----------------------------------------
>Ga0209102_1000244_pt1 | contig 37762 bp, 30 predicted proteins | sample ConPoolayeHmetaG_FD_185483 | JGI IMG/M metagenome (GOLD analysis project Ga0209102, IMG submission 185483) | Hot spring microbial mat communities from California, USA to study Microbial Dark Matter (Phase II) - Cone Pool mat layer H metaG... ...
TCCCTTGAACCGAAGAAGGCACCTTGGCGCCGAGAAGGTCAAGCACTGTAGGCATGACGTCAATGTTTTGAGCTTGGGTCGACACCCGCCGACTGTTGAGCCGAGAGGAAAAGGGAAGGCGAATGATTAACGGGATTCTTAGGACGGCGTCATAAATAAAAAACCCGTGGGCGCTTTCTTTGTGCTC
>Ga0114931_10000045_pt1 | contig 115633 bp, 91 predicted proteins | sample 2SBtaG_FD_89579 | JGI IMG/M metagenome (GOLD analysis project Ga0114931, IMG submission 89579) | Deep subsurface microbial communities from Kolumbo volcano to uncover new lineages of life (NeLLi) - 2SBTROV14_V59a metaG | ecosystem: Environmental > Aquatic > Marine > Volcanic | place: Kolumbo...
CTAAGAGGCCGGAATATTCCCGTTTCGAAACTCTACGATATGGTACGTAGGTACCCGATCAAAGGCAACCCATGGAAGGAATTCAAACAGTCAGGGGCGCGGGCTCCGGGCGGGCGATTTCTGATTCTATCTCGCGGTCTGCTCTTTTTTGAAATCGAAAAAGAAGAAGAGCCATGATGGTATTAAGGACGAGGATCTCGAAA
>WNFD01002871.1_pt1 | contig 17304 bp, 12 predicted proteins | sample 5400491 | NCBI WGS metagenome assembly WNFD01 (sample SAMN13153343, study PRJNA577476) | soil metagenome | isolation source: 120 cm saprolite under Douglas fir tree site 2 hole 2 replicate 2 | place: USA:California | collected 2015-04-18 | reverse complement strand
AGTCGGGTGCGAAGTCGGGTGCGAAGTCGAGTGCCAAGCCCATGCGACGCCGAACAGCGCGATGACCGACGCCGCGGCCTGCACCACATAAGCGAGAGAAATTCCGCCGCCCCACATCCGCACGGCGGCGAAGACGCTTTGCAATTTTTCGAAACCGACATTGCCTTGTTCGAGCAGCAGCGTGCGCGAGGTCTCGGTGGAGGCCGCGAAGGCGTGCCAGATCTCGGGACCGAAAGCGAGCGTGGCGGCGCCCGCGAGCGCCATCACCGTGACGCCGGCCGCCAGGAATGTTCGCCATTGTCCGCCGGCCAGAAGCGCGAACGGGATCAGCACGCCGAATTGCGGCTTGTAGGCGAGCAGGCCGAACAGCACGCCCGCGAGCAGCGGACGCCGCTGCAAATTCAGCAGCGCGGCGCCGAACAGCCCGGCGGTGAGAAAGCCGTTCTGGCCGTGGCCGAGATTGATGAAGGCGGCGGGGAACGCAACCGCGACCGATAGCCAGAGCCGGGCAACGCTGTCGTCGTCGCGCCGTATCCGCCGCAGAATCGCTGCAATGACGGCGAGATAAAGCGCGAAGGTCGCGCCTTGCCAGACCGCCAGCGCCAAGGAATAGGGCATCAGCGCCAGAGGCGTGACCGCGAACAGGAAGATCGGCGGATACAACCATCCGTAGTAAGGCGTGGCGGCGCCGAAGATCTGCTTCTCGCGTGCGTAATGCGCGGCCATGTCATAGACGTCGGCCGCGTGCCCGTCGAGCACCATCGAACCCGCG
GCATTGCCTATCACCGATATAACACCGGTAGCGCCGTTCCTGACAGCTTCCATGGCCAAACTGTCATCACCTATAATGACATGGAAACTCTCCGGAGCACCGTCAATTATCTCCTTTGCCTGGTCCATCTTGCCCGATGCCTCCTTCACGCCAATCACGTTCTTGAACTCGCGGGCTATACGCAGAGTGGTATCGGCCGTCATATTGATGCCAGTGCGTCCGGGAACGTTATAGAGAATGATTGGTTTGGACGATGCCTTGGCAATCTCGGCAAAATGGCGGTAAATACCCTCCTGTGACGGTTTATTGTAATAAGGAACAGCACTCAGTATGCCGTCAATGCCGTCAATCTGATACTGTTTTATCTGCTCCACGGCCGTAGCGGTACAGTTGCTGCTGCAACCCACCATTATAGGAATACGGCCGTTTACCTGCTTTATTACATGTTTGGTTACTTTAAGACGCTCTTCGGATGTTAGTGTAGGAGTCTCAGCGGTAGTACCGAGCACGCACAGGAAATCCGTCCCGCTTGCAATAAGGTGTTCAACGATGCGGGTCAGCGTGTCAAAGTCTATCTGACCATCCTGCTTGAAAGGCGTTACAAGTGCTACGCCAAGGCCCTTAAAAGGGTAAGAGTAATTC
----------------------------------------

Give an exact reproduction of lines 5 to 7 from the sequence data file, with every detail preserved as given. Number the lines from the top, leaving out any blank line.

>WNFD01002871.1_pt1 | contig 17304 bp, 12 predicted proteins | sample 5400491 | NCBI WGS metagenome assembly WNFD01 (sample SAMN13153343, study PRJNA577476) | soil metagenome | isolation source: 120 cm saprolite under Douglas fir tree site 2 hole 2 replicate 2 | place: USA:California | collected 2015-04-18 | reverse complement strand
AGTCGGGTGCGAAGTCGGGTGCGAAGTCGAGTGCCAAGCCCATGCGACGCCGAACAGCGCGATGACCGACGCCGCGGCCTGCACCACATAAGCGAGAGAAATTCCGCCGCCCCACATCCGCACGGCGGCGAAGACGCTTTGCAATTTTTCGAAACCGACATTGCCTTGTTCGAGCAGCAGCGTGCGCGAGGTCTCGGTGGAGGCCGCGAAGGCGTGCCAGATCTCGGGACCGAAAGCGAGCGTGGCGGCGCCCGCGAGCGCCATCACCGTGACGCCGGCCGCCAGGAATGTTCGCCATTGTCCGCCGGCCAGAAGCGCGAACGGGATCAGCACGCCGAATTGCGGCTTGTAGGCGAGCAGGCCGAACAGCACGCCCGCGAGCAGCGGACGCCGCTGCAAATTCAGCAGCGCGGCGCCGAACAGCCCGGCGGTGAGAAAGCCGTTCTGGCCGTGGCCGAGATTGATGAAGGCGGCGGGGAACGCAACCGCGACCGATAGCCAGAGCCGGGCAACGCTGTCGTCGTCGCGCCGTATCCGCCGCAGAATCGCTGCAATGACGGCGAGATAAAGCGCGAAGGTCGCGCCTTGCCAGACCGCCAGCGCCAAGGAATAGGGCATCAGCGCCAGAGGCGTGACCGCGAACAGGAAGATCGGCGGATACAACCATCCGTAGTAAGGCGTGGCGGCGCCGAAGATCTGCTTCTCGCGTGCGTAATGCGCGGCCATGTCATAGACGTCGGCCGCGTGCCCGTCGAGCACCATCGAACCCGCG
GCATTGCCTATCACCGATATAACACCGGTAGCGCCGTTCCTGACAGCTTCCATGGCCAAACTGTCATCACCTATAATGACATGGAAACTCTCCGGAGCACCGTCAATTATCTCCTTTGCCTGGTCCATCTTGCCCGATGCCTCCTTCACGCCAATCACGTTCTTGAACTCGCGGGCTATACGCAGAGTGGTATCGGCCGTCATATTGATGCCAGTGCGTCCGGGAACGTTATAGAGAATGATTGGTTTGGACGATGCCTTGGCAATCTCGGCAAAATGGCGGTAAATACCCTCCTGTGACGGTTTATTGTAATAAGGAACAGCACTCAGTATGCCGTCAATGCCGTCAATCTGATACTGTTTTATCTGCTCCACGGCCGTAGCGGTACAGTTGCTGCTGCAACCCACCATTATAGGAATACGGCCGTTTACCTGCTTTATTACATGTTTGGTTACTTTAAGACGCTCTTCGGATGTTAGTGTAGGAGTCTCAGCGGTAGTACCGAGCACGCACAGGAAATCCGTCCCGCTTGCAATAAGGTGTTCAACGATGCGGGTCAGCGTGTCAAAGTCTATCTGACCATCCTGCTTGAAAGGCGTTACAAGTGCTACGCCAAGGCCCTTAAAAGGGTAAGAGTAATTC